In November, the Avenue of the Sphinxes in Egypt opened to much fanfare with a dramatic staging of an ancient procession, livestreamed so that people around the world could watch online. This 2.7km-long route, lined with more than 1,000 sculptures of sphinxes and rams, connects the temples of Karnak and Luxor, where pharaohs would head to assume the divine royal essence (or ka) that flowed through Egypt’s long line of kings. Once a year, the king would take part in the Opet festival, a grand procession from Karnak to Luxor temple that was associated with rebirth and renewal. As we head into a new year, with a spirit of renewal in the air, Nigel Fletcher-Jones delves into the ceremonies held at the site and the rulers – like Rameses II, whom we see in the imposing statue on our cover – who made their mark on the temple over thousands of years. Divinity was a well-established element in Egyptian kingship, but for the Romans it was rather more complicated. While worthy emperors were deified after their deaths, Domitian made the bold decision to adopt the title dominus et deus (‘lord and god’) while he was still alive, ruffling senatorial feathers. Nathalie de Haan and Eric M Moormann, curators of a new exhibition on this powerful figure, consider the differing images of Domitian put forward by the ruler himself and by his detractors. Was he really so different from other emperors?
Next we turn to the art of the Nasca and Moche cultures of Peru. Both cultures illustrated a range of objects with imagery of ritual battles, sacrifices, and hybrid gods with features drawn from different animals. From the vibrant painted pots and dyed textiles of the Nasca, preserved in the desert for centuries, to the wooden sculptures of the Moche, protected by layers of guano, these artefacts offer insights into people’s relationships with different landscapes and also the past, both of which were often seen as alive in the ancient Andes.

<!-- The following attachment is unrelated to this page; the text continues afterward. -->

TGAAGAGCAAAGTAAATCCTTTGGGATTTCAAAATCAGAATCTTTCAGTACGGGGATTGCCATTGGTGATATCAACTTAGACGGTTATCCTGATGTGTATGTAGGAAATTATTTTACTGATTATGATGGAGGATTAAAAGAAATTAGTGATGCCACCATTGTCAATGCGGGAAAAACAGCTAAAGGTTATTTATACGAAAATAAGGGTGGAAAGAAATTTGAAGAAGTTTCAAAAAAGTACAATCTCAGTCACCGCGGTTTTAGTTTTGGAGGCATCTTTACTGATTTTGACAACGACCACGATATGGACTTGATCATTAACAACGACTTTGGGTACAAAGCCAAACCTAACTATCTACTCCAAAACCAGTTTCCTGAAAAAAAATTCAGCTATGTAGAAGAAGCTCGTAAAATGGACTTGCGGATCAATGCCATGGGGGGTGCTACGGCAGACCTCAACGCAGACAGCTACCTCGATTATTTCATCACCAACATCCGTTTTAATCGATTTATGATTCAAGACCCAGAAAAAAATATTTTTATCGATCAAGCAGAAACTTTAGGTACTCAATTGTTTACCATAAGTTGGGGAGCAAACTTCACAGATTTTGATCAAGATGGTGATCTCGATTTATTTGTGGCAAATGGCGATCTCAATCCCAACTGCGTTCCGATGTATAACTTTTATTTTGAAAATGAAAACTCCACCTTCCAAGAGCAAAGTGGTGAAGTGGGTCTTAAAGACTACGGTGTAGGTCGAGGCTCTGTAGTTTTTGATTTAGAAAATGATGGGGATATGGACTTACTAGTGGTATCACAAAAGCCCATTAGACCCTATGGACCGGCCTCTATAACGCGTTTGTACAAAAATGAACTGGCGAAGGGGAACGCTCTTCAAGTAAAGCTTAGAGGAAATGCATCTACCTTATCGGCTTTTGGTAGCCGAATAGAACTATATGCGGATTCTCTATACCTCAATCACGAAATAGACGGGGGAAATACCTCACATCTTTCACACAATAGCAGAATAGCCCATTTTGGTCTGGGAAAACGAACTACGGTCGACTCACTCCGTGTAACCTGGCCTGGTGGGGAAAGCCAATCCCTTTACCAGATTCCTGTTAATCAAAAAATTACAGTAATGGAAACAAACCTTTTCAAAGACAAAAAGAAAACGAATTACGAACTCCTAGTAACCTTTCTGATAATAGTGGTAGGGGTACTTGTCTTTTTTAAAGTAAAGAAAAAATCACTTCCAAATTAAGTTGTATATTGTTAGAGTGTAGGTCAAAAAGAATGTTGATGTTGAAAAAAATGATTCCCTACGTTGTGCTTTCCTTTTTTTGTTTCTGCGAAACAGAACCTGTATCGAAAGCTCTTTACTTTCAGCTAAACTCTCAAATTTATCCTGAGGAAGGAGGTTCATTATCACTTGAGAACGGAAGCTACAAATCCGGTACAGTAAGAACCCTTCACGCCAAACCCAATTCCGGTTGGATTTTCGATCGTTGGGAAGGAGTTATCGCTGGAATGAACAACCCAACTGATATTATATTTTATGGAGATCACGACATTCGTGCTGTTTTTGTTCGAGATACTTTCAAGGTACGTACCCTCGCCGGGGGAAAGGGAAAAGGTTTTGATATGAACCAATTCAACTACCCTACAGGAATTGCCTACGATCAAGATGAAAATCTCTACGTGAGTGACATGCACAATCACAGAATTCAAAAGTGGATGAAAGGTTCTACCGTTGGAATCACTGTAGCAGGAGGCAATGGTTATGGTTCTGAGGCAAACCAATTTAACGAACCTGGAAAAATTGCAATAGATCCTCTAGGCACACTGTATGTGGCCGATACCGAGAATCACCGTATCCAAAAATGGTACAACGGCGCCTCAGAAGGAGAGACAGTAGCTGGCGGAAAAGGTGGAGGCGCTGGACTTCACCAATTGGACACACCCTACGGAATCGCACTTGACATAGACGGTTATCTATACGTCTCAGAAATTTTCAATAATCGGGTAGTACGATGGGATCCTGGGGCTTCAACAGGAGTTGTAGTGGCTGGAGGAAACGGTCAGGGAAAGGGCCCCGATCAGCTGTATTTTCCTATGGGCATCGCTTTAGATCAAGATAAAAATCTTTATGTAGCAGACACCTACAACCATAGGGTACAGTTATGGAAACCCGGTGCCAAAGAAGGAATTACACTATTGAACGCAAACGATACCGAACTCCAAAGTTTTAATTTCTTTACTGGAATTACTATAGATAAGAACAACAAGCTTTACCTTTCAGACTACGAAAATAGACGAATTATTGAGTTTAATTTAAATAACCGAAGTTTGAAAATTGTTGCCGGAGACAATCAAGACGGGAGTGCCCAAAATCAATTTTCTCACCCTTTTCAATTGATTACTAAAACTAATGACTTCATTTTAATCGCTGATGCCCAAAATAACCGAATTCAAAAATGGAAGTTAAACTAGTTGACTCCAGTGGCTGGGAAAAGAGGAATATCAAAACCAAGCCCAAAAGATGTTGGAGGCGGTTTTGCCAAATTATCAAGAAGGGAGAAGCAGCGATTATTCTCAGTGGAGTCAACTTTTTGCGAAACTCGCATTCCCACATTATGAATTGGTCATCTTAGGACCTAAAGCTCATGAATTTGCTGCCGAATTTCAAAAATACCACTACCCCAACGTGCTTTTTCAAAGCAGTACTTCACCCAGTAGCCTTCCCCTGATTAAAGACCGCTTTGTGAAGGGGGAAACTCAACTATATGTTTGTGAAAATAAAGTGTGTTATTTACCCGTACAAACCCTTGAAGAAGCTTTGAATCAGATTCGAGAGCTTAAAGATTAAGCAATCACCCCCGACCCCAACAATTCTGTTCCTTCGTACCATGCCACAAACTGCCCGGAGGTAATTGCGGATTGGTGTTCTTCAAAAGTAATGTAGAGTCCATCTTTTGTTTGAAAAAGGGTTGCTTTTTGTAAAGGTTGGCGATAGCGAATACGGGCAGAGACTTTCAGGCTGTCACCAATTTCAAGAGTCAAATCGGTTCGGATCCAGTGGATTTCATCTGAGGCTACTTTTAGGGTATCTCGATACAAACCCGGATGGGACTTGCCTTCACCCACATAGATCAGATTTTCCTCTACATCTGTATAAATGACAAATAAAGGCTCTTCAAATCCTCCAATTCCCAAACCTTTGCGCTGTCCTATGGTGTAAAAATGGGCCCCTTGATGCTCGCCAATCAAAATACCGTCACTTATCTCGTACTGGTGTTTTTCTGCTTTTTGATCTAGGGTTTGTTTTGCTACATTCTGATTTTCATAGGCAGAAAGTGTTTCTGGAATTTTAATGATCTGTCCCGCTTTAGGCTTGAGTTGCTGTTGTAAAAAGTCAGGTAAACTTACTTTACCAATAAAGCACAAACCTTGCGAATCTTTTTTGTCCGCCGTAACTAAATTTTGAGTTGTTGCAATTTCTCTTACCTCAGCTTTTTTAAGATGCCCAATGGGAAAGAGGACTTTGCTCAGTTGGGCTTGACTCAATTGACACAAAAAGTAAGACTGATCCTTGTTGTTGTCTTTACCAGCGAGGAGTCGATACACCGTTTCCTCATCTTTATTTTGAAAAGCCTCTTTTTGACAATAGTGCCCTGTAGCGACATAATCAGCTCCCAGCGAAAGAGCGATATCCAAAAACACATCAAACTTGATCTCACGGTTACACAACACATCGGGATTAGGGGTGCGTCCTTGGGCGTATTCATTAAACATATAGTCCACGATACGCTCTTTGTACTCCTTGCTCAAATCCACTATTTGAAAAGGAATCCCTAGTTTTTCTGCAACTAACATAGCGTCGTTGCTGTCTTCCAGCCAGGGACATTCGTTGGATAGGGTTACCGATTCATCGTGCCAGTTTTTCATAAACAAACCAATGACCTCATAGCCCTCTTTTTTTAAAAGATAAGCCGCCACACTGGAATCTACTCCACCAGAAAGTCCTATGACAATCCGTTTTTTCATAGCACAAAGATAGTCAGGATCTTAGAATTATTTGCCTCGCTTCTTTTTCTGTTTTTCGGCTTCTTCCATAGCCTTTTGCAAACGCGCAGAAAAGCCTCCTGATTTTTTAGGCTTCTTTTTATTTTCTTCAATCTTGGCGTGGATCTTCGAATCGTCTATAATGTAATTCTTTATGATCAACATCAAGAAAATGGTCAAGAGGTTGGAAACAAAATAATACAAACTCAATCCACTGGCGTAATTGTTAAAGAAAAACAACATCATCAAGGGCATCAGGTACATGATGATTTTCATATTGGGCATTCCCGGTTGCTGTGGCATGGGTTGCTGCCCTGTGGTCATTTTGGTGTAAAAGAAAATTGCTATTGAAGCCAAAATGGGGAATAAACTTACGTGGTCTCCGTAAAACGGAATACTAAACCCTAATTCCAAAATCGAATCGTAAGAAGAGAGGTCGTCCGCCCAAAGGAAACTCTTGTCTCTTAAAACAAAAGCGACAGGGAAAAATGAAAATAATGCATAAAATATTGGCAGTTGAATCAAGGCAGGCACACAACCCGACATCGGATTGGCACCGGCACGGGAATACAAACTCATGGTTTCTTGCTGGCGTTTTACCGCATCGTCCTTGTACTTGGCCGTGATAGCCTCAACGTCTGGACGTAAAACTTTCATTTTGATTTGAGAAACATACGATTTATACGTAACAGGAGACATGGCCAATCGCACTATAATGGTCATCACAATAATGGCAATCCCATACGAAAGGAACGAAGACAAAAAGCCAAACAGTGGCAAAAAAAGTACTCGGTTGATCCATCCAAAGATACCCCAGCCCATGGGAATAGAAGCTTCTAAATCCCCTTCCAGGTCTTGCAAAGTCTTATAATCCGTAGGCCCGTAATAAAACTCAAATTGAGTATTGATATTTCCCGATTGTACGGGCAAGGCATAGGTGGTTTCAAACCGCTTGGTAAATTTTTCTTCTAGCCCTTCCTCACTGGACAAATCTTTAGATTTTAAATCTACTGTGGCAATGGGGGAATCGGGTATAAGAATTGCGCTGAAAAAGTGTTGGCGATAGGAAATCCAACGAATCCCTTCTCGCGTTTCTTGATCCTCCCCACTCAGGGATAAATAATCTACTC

For our final two features, we look at different aspects of the Greek world. First is its profound influence on the 20th-century artist John Craxton. As Ian Collins writes, his enduring philhellenism is captured in some of his joyous, brightly coloured paintings, but, particularly in his earlier years, he was also interested in the historic landscapes of his English homeland. Finally, we explore the concept of kallos in ancient Greece, and the manifestations of this ‘beauty’ – external and internal – in art, thought, and everyday life.